Earliest Known Old World
By Sean Henahan, Access Excellence
Carbondale, IL (7/24/97) A newly discovered 15 million year
old monkey skull is shaking up previous notions of the evolutionary path
of monkeys and humans.
Researchers found the skull on Maboko Island in Kenya's Lake Victoria.
The skull belonged to a monkey belonging to an ancestral family called
"Victoriapithecus". The skull dates to the Miocene period, between 7 million
and 23 million years ago.
"This 15-million-year-old skull is significant because it flies in the
face of what scientists have believed about how the earliest monkeys looked
and behaved," said Brenda R. Benefit, an associate professor of anthropology
Southern Illinois University. "It also challenges commonly held beliefs
about how the ancient ancestors of apes--and humans--looked. And
it influences where we can place other fossil catarrhines (Old World monkeys,
apes and humans) on the evolutionary tree. The concept of ancestor
influences everything else down the line."
Cover image: Complete
and undistorted skull of the Miocene ape Victoriapithecus
The find is the only complete specimen skull from the Micocene period.
The discovery is likely to contribute much to the understanding of the
history and radiation of Old World monkeys. The skull possesses unexpected
morphologic characteristics, preserving traits previously associated with
extinct and living Sivapithecus and Pongo species. These traits may be
primitive features of ancestral Old World higher primates in general.
Until the discovery of this skull, the oldest ever found, the consensus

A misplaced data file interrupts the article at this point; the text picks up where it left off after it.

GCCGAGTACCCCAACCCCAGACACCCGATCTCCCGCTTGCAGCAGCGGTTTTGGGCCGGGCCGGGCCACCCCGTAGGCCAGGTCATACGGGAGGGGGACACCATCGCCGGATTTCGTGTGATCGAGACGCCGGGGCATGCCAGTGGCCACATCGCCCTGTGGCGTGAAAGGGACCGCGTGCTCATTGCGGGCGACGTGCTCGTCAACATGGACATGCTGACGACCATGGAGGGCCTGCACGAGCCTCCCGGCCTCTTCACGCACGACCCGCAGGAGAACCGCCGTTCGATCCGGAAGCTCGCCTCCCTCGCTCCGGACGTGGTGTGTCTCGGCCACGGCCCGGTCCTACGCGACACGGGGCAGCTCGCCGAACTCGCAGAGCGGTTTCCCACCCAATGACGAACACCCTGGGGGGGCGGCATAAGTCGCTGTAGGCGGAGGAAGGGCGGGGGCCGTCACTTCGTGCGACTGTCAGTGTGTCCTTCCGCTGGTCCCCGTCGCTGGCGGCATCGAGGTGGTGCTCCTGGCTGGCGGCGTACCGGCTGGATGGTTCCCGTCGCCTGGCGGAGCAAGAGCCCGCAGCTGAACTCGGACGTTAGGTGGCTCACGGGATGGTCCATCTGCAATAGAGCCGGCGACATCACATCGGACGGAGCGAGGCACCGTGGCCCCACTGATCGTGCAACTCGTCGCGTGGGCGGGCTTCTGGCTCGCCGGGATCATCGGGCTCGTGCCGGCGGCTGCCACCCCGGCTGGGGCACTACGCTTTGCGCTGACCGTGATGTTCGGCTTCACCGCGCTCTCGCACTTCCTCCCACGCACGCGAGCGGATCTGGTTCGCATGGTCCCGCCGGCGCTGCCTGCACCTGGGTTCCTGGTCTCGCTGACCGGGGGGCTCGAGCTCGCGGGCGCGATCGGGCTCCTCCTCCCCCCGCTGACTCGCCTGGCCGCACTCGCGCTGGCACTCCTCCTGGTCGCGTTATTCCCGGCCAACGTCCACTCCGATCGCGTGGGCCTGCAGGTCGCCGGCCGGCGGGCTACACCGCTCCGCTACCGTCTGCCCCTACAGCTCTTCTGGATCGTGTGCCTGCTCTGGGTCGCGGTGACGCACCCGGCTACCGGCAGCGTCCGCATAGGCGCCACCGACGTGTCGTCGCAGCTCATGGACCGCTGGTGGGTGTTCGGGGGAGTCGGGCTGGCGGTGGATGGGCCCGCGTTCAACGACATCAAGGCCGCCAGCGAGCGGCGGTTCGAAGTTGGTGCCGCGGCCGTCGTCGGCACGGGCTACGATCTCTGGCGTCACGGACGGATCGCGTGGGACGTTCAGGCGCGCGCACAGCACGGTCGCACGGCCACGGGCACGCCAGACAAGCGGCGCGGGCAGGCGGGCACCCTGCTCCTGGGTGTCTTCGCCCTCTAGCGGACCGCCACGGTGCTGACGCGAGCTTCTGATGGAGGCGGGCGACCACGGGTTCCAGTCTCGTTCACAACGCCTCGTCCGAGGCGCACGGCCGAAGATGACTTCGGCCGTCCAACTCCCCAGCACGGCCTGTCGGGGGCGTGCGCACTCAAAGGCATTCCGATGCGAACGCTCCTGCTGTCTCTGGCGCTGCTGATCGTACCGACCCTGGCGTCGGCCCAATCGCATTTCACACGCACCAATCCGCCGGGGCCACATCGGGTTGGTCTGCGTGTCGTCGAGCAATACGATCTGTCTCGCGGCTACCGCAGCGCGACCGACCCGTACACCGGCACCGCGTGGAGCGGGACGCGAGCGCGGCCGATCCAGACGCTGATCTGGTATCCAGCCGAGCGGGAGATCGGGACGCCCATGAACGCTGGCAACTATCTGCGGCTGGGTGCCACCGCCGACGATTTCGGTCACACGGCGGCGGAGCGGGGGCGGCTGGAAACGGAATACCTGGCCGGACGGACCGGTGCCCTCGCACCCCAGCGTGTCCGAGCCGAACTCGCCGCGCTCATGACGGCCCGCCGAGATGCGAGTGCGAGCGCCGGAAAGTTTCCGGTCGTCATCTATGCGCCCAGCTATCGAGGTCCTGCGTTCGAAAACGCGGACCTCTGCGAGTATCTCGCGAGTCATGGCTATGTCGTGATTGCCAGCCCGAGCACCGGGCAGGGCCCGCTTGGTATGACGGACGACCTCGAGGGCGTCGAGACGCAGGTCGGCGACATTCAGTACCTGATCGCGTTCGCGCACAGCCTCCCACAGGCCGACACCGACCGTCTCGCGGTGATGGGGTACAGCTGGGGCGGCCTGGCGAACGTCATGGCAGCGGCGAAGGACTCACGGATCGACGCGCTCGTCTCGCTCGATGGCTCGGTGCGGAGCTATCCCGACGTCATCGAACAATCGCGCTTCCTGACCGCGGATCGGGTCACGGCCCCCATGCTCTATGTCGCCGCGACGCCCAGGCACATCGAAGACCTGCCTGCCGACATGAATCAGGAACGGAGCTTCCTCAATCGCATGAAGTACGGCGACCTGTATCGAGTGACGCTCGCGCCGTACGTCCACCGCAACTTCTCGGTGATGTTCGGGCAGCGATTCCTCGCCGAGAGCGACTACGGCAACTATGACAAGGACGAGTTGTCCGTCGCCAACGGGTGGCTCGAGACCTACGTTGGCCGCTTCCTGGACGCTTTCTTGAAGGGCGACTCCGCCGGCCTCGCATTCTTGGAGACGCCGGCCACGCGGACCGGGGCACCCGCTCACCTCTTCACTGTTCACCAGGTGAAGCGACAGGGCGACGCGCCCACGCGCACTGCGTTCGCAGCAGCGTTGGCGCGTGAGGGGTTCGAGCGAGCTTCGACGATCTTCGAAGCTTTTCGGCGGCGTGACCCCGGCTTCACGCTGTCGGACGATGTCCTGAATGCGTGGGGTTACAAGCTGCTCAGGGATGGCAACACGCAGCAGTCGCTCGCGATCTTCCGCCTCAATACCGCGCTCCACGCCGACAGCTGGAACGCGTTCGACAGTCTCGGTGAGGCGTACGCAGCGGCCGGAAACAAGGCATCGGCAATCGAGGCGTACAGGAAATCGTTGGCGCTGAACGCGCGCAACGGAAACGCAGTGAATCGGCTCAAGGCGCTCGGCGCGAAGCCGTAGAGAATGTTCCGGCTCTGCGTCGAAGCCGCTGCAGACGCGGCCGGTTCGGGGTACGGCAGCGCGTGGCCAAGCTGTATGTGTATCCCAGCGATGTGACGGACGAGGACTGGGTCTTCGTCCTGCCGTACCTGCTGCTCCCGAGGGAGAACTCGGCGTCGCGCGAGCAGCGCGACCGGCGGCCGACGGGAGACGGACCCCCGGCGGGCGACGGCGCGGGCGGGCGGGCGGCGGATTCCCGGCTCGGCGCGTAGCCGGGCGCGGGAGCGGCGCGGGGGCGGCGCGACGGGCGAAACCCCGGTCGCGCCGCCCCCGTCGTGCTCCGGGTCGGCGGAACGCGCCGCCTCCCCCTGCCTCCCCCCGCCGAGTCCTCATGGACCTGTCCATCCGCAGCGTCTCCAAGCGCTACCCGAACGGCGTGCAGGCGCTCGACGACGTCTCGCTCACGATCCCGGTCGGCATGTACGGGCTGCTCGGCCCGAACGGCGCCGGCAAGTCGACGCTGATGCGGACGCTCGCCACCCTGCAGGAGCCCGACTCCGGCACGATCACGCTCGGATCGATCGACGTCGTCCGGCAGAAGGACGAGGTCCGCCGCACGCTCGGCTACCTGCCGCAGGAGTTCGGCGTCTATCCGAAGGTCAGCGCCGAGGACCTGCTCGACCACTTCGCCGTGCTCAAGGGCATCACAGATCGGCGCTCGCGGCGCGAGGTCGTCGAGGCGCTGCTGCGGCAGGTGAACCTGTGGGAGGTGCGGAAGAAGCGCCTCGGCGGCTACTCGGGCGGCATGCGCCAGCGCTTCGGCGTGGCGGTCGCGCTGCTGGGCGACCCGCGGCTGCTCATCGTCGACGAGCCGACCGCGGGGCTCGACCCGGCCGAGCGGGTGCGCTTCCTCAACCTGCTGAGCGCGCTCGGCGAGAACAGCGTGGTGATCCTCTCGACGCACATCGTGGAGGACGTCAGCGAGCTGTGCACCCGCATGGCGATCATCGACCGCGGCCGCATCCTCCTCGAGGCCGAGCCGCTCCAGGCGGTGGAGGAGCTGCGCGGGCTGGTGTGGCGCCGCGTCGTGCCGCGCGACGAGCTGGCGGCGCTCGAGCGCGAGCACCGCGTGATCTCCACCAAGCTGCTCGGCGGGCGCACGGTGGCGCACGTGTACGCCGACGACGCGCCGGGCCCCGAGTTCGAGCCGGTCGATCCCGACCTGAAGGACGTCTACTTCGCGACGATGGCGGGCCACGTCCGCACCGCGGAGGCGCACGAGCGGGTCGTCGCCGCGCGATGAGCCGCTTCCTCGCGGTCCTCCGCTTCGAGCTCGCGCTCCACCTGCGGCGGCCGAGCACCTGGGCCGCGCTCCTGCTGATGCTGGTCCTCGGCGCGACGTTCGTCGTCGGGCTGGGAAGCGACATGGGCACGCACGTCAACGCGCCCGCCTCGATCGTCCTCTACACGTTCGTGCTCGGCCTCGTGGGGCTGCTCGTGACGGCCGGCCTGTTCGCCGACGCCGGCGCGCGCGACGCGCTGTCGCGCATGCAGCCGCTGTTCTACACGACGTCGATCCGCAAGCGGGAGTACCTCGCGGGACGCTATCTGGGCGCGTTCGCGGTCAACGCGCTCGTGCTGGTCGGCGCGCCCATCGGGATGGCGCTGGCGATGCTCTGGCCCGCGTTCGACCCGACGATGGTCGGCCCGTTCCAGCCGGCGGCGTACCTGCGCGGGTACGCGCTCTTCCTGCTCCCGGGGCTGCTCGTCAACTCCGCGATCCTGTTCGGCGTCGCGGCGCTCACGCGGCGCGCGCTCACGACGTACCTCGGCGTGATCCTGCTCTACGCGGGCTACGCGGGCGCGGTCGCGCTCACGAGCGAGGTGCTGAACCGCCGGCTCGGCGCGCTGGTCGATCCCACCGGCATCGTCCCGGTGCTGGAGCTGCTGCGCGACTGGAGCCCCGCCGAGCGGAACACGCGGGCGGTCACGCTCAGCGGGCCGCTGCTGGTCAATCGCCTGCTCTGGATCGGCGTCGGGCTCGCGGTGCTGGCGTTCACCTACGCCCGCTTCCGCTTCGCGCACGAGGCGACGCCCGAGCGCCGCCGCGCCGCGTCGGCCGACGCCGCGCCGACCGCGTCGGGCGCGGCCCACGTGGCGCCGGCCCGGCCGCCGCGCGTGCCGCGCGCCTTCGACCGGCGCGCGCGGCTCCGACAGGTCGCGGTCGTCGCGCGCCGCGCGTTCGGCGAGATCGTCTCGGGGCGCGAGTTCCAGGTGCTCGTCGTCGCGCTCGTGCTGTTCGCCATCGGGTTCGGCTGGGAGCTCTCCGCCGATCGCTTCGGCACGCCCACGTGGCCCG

was that African and Asian apes had a common ancestor with a round head,
short face and small teeth made for eating leaves, resembling a modern-day
gibbon. But the Maboko Island skull has a low braincase, long face and
big teeth. It appears to have eaten fruit, not leaves. While
clearly a monkey, its forehead, cheeks and eye sockets make it look more
like smaller version of an orangutan.
"It represents an animal that lies somewhere on the evolutionary tree
between modern monkeys and the ancestor that gave rise to all monkeys,
apes and humans," Benefit said.
The newly found skull also will change how scientists look at fossils
of other animals. For example, because it resembles the skull from
a 32-million-year-old Egyptian primate, that animal also should fit on
the family tree.
"The Egyptian skull didn't have the round head and short face of the
gibbon-like model, so one group of scientists claimed it couldn't be an
ancestor of monkeys and apes; another group said it was an evolved ape,"
"Now we can see that the skull of this Egyptian primate is very similar
to that of the earliest monkeys. It fits right on the line that gave
rise to both monkeys and apes."
Maboko Island is a treasure trove for anthropologists. Benefit and her
team have uncovered 10,000 fossils there since 1982, about a third of which
are primate fossils. The researchers found the skull in a trench first
excavated by famed anthropologist Louis Leakey in 1949.
"We had left the trench intact for its historical value, but people
were starting to farm in that area, so we decided it no longer made sense
not to dig there," Benefit said. "After removing a layer of stone, we first
found a complete crocodile skull, then a complete rhinoceros skull, then
we found this one. It was just lying there, looking up at us."
The skull has become part of the permanent collection of the National
Museums of Kenya in Nairobi.
The research appears in the July 24, 1997 issue of Nature.
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